- Progress in the fight against pancreatic cancer?
- Pouring billions down the drain?
- Does calorie labeling work?
- When life gives you MACRA.
- A one size fits all formulary policy?
According to a recent study by Koulayev, Simeonova, and Skipper (2016) using data from Denmark, the answer is ‘yes’.
Non-compliance with medication therapy remains an unsolved and expensive problem for healthcare systems around the world, yet we know little about the factors that affect a patient’s decision to follow treatment recommendations. In particular, there is little evidence on the extent to which doctors can influence patient adherence behavior. This study uses a unique panel dataset comprising all prescription drug users, physicians, and all prescription drug sales in Denmark over 7 years to analyze the contributions of doctor-specific, patient-specific, and drug-specific factors to the adherence decision. We find that physicians exert substantial influence on patient compliance. Further, the quality of the match between a doctor and a patient accounts for a substantial portion of the variation in adherence outcomes. This suggests that the sorting of patients across doctors is an important mechanism that affects patient adherence beyond the effects of individual patient-specific and physician-specific factors.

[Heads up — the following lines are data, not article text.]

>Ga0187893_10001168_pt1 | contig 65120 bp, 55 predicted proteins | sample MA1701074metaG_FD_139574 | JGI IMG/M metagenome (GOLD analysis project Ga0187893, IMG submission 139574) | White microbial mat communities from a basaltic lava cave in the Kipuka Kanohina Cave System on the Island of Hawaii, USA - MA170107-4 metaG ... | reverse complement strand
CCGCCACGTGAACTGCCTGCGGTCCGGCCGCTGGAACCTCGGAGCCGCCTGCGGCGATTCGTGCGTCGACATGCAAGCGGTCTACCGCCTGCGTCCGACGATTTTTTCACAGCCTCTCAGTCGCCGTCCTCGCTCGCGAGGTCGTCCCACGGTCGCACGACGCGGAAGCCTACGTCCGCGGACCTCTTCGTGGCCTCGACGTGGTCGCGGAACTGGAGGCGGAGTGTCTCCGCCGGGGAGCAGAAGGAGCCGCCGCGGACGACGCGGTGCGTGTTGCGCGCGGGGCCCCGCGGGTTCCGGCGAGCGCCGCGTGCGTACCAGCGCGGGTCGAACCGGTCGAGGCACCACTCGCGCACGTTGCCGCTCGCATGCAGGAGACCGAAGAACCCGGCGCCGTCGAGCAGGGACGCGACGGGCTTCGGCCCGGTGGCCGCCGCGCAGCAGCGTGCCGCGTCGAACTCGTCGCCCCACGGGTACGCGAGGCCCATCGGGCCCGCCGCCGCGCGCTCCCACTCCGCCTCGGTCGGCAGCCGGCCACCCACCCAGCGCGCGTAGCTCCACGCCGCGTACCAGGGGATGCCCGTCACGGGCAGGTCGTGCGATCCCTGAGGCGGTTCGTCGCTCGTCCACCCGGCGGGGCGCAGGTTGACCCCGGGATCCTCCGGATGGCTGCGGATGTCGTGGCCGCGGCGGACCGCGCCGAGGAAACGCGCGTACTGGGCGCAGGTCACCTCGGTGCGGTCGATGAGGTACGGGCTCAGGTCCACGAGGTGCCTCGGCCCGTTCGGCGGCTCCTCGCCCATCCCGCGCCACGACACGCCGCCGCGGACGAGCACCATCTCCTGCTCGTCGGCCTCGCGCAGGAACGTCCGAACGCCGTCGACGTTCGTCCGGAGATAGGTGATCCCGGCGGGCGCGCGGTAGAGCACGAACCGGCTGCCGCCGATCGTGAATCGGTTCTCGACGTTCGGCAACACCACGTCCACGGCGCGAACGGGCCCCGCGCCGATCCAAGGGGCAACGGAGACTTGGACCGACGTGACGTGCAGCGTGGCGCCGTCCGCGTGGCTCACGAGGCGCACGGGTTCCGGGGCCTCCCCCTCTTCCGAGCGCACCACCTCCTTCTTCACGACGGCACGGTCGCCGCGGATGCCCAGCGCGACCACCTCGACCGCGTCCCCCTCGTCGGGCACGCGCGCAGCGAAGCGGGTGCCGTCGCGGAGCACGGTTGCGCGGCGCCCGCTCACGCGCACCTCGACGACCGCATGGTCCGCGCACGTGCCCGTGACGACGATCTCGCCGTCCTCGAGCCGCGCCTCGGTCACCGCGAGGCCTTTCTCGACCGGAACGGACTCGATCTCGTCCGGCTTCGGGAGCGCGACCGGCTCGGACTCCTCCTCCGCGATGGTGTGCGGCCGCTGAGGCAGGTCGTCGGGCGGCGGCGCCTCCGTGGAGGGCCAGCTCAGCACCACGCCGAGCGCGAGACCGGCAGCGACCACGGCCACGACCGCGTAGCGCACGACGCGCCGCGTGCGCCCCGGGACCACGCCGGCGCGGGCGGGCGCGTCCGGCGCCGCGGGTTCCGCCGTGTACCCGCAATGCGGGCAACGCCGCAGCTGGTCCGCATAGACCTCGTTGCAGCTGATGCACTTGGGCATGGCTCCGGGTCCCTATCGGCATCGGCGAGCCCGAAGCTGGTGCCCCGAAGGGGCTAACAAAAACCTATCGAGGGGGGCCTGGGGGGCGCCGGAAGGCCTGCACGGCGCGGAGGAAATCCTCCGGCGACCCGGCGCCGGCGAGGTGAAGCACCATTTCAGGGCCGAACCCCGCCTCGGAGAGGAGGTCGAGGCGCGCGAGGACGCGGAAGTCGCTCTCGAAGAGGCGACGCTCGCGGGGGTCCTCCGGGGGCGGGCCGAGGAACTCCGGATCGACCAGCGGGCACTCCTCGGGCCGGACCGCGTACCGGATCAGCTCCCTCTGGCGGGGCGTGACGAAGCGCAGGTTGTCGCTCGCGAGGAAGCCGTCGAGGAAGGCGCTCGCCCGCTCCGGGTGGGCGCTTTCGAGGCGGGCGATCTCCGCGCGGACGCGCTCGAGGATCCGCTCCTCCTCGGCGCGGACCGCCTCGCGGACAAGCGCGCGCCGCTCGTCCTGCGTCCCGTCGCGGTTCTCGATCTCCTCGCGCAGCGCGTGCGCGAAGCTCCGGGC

It would be interesting to see if the results would be the same if applied to U.S. patients and physicians.